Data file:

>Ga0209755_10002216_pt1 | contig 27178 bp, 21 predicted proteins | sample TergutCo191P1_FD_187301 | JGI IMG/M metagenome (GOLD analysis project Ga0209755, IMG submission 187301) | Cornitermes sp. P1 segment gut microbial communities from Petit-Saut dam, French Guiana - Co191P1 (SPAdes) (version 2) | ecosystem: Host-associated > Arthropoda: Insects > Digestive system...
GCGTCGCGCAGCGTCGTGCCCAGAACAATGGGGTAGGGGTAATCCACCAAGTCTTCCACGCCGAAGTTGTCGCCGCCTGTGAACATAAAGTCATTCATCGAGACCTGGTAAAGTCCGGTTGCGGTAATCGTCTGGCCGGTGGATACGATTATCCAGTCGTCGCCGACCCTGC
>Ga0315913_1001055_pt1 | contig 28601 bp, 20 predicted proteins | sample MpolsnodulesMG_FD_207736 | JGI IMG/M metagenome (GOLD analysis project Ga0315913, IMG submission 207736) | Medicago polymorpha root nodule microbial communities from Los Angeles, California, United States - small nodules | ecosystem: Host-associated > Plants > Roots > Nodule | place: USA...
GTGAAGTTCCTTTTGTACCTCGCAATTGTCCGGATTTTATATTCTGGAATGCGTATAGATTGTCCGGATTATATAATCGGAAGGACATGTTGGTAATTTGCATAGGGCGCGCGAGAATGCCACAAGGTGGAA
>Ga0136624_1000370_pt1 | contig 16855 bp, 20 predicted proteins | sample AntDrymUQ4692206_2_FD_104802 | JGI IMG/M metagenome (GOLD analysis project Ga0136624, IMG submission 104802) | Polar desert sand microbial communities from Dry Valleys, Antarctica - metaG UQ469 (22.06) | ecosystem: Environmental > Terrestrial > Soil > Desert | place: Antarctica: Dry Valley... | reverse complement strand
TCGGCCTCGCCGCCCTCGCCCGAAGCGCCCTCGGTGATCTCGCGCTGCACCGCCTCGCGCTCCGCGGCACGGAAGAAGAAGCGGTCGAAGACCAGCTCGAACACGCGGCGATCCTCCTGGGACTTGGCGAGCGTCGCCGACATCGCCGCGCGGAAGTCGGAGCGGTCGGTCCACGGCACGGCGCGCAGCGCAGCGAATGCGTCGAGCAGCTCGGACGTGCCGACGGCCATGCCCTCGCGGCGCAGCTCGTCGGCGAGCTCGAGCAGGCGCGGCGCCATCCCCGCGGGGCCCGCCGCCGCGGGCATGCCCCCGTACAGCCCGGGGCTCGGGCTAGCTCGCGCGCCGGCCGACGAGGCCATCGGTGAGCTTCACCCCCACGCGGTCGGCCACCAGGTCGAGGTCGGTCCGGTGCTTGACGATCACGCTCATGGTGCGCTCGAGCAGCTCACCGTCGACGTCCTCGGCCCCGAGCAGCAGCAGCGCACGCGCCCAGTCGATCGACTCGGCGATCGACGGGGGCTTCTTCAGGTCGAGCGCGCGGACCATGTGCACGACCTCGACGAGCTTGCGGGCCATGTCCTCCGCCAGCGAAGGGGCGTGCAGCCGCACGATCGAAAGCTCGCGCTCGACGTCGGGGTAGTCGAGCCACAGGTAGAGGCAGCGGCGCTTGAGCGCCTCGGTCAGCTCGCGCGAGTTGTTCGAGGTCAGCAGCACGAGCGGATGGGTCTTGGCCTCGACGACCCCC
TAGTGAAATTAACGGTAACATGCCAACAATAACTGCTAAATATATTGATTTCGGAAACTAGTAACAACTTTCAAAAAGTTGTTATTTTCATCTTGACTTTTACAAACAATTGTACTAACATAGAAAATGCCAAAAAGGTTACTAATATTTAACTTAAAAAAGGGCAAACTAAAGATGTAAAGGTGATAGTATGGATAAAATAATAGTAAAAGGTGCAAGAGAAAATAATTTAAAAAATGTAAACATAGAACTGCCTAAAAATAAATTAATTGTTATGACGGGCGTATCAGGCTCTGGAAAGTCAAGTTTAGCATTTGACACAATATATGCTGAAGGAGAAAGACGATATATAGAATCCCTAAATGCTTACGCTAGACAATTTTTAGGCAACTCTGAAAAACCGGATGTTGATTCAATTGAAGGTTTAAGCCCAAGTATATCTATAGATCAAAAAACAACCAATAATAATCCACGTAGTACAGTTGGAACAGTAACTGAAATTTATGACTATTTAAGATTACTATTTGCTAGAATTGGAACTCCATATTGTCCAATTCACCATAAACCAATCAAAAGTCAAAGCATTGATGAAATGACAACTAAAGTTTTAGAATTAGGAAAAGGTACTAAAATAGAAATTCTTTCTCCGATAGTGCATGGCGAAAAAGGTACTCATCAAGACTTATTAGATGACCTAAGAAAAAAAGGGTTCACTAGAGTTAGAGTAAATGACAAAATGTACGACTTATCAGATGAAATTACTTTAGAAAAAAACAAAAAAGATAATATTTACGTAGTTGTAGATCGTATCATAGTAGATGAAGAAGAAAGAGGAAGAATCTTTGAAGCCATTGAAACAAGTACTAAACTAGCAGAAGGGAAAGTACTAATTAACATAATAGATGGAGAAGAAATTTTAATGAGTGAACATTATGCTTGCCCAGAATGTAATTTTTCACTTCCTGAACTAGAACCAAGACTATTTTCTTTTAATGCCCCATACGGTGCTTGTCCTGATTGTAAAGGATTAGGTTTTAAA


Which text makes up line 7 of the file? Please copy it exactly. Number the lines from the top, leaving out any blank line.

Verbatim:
TAGTGAAATTAACGGTAACATGCCAACAATAACTGCTAAATATATTGATTTCGGAAACTAGTAACAACTTTCAAAAAGTTGTTATTTTCATCTTGACTTTTACAAACAATTGTACTAACATAGAAAATGCCAAAAAGGTTACTAATATTTAACTTAAAAAAGGGCAAACTAAAGATGTAAAGGTGATAGTATGGATAAAATAATAGTAAAAGGTGCAAGAGAAAATAATTTAAAAAATGTAAACATAGAACTGCCTAAAAATAAATTAATTGTTATGACGGGCGTATCAGGCTCTGGAAAGTCAAGTTTAGCATTTGACACAATATATGCTGAAGGAGAAAGACGATATATAGAATCCCTAAATGCTTACGCTAGACAATTTTTAGGCAACTCTGAAAAACCGGATGTTGATTCAATTGAAGGTTTAAGCCCAAGTATATCTATAGATCAAAAAACAACCAATAATAATCCACGTAGTACAGTTGGAACAGTAACTGAAATTTATGACTATTTAAGATTACTATTTGCTAGAATTGGAACTCCATATTGTCCAATTCACCATAAACCAATCAAAAGTCAAAGCATTGATGAAATGACAACTAAAGTTTTAGAATTAGGAAAAGGTACTAAAATAGAAATTCTTTCTCCGATAGTGCATGGCGAAAAAGGTACTCATCAAGACTTATTAGATGACCTAAGAAAAAAAGGGTTCACTAGAGTTAGAGTAAATGACAAAATGTACGACTTATCAGATGAAATTACTTTAGAAAAAAACAAAAAAGATAATATTTACGTAGTTGTAGATCGTATCATAGTAGATGAAGAAGAAAGAGGAAGAATCTTTGAAGCCATTGAAACAAGTACTAAACTAGCAGAAGGGAAAGTACTAATTAACATAATAGATGGAGAAGAAATTTTAATGAGTGAACATTATGCTTGCCCAGAATGTAATTTTTCACTTCCTGAACTAGAACCAAGACTATTTTCTTTTAATGCCCCATACGGTGCTTGTCCTGATTGTAAAGGATTAGGTTTTAAA